Pfandbriefbank’s European international business (excluding Germany), which is led from London by Harin Thaker, wants to lend in France, the UK, Poland, the Czech Republic and Spain. It is said to have a 2010 lending target of somewhere between €1bn and €2bn across Europe. Last year Deutsche Bank got a pfandbrief licence, issued a €1bn jumbo issue of the German mortgage-backed bonds and in the autumn resumed new lending and refinancings. However, so far it has financed only one UK transaction: Said Holdings’ £208m purchase of 5 Churchill Place at Canary Wharf.

The bank is targeting the same European markets as its German rivals but will look at all asset classes. The other notable new bank on the block is Bayern Landesbank, which has let it be known that it would like to lend £1bn in the UK this year.

Late last year the bank’s London origination team, led by Mike Worley, restructured the loan on Allen & Overy’s City of London headquarters Bishops Square, bought from Hammerson by the Oman government. What borrowers really want to know, however, is how homogenous are these active banks; will they lend on anything other than prime property; will their terms become more flexible; and will borrowing get cheaper?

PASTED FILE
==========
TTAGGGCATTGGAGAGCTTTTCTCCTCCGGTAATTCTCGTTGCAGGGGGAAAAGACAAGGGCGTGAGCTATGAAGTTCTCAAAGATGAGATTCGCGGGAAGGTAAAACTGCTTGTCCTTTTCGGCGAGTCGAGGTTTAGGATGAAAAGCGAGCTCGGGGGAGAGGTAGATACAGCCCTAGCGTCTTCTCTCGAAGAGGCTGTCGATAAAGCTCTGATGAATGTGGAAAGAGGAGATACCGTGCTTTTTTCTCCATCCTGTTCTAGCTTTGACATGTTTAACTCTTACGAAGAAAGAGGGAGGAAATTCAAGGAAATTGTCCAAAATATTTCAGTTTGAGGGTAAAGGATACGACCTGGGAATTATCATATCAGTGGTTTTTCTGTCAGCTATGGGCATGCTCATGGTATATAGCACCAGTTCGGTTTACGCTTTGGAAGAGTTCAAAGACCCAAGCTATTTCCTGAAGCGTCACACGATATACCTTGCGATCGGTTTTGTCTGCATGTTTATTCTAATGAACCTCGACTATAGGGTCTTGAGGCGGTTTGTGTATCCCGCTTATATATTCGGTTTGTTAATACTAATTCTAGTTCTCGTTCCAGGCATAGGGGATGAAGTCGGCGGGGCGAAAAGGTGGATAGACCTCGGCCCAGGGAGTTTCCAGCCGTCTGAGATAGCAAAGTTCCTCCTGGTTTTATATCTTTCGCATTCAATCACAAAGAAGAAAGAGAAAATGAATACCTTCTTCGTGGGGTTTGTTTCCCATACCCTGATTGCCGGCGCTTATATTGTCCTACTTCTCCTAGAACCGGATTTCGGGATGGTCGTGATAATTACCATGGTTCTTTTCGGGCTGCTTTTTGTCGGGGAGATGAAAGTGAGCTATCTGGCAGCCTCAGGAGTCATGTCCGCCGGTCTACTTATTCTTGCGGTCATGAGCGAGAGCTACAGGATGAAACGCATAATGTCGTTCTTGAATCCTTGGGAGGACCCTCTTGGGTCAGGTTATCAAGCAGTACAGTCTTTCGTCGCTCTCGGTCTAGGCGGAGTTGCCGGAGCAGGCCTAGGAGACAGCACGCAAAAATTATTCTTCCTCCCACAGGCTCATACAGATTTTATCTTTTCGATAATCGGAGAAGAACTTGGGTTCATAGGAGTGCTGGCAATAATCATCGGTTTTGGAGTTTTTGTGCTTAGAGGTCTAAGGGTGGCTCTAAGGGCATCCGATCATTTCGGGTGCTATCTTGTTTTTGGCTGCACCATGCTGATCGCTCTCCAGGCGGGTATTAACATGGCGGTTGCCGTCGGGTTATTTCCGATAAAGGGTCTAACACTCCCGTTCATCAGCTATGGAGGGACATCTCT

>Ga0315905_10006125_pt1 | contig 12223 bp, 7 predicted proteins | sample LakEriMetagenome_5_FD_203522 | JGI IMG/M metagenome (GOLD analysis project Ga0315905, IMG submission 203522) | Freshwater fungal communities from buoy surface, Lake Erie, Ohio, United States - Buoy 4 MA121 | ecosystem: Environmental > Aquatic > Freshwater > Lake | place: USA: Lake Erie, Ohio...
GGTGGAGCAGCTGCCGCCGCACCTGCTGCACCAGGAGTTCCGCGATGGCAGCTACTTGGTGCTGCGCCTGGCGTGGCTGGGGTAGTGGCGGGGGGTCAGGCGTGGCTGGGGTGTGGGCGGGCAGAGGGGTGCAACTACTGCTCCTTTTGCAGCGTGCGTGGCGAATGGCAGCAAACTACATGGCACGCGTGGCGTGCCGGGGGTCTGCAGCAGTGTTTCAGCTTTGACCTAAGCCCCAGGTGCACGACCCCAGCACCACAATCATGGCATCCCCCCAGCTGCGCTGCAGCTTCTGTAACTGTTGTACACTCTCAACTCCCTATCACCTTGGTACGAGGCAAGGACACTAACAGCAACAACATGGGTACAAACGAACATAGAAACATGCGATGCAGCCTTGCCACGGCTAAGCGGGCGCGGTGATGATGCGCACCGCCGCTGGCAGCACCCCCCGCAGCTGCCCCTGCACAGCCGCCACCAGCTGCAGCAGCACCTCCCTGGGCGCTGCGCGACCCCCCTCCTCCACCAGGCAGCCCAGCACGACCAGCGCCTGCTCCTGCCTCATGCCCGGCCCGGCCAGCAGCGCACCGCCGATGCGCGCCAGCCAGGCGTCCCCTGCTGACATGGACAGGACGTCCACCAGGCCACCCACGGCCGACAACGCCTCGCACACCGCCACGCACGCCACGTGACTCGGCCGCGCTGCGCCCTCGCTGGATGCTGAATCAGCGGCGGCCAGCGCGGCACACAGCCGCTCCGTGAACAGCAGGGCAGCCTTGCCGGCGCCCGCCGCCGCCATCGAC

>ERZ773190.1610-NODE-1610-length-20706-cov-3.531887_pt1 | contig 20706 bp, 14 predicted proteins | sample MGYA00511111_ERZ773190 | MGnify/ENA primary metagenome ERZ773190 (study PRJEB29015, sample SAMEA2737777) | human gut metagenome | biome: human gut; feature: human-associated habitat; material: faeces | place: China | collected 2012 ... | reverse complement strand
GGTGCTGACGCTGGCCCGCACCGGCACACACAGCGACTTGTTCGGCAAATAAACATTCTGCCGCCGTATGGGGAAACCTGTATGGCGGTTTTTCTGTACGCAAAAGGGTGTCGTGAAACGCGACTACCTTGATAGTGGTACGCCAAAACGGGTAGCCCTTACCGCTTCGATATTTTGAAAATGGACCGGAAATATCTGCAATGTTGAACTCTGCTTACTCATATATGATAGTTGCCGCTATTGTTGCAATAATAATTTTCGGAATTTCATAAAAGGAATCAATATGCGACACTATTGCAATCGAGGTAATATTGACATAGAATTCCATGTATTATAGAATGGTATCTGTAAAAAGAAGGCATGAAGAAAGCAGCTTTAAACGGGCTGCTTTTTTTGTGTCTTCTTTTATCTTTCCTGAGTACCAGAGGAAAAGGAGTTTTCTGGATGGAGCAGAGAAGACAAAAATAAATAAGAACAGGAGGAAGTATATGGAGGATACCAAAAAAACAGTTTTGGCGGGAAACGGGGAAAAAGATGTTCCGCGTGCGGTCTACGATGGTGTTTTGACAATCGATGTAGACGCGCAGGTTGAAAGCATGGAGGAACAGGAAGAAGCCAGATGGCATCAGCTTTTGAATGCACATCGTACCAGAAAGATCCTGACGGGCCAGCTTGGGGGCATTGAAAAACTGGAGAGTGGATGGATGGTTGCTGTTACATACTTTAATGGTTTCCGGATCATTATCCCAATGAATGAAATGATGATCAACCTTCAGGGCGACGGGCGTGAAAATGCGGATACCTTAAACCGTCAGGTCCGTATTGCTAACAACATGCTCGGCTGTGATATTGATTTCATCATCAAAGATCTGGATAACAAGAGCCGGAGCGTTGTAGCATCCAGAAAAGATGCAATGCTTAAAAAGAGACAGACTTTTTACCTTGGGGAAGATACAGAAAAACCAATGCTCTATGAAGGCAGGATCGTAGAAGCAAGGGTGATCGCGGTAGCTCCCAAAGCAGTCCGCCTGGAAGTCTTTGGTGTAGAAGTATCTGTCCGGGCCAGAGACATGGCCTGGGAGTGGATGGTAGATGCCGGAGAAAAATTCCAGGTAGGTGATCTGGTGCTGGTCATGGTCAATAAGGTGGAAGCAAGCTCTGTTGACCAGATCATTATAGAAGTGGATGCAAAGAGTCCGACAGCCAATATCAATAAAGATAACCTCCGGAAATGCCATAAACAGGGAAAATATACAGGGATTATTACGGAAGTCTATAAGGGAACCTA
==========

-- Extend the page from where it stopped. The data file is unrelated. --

Despite the shortage of deals suitable for financing, banks don’t view cheaper debt as a good point of differentiation from rivals for increasing their business. However, according to some in the market, borrowing for £25m-£50m lot sizes of prime property in plain vanilla, bilateral deals has already got slightly cheaper.

CB Richard Ellis said this month that it believed pricing had fallen across Europe (see table). With the improvement in investment volumes in the second half of last year and the rise in capital values in some markets “banks find themselves in a more confident position to lend”, CBRE said. “This shift in sentiment has led to increased competition among debt providers to offer improved lending terms on loans secured against prime assets.”

Loan sizes increasing

Natale Giostra, now CBRE’s head of European debt advisory work, based in London, said at the time: “Maximum loan size is generally increasing, with maximum loan to values also increasing, to 60%-70% when secured on prime property, while margins have fallen across most markets.” It is not easy to find examples of banks lending at 70% loan-to-value levels. Few credit committees would agree that the 65%-70% LTV tranche counts as senior debt these days.

Sources of subordinated lending are starting to appear for those borrowers with the appetite for higher – and more expensive – gearing. Last year, Longbow Capital arranged mezzanine loans for both Delancey and private equity fund MGPA. This year a handful of new mezzanine funds are doing their first deals, including the Duet European Real Estate Debt Fund and the M&G Real Estate Debt Fund.

GIC has formed a partnership with Deutsche Bank whereby the Singaporean sovereign wealth fund will offer junior debt to the German bank’s senior debt clients. GIC provided the top slice of the £135m the pair lent on Churchill Place.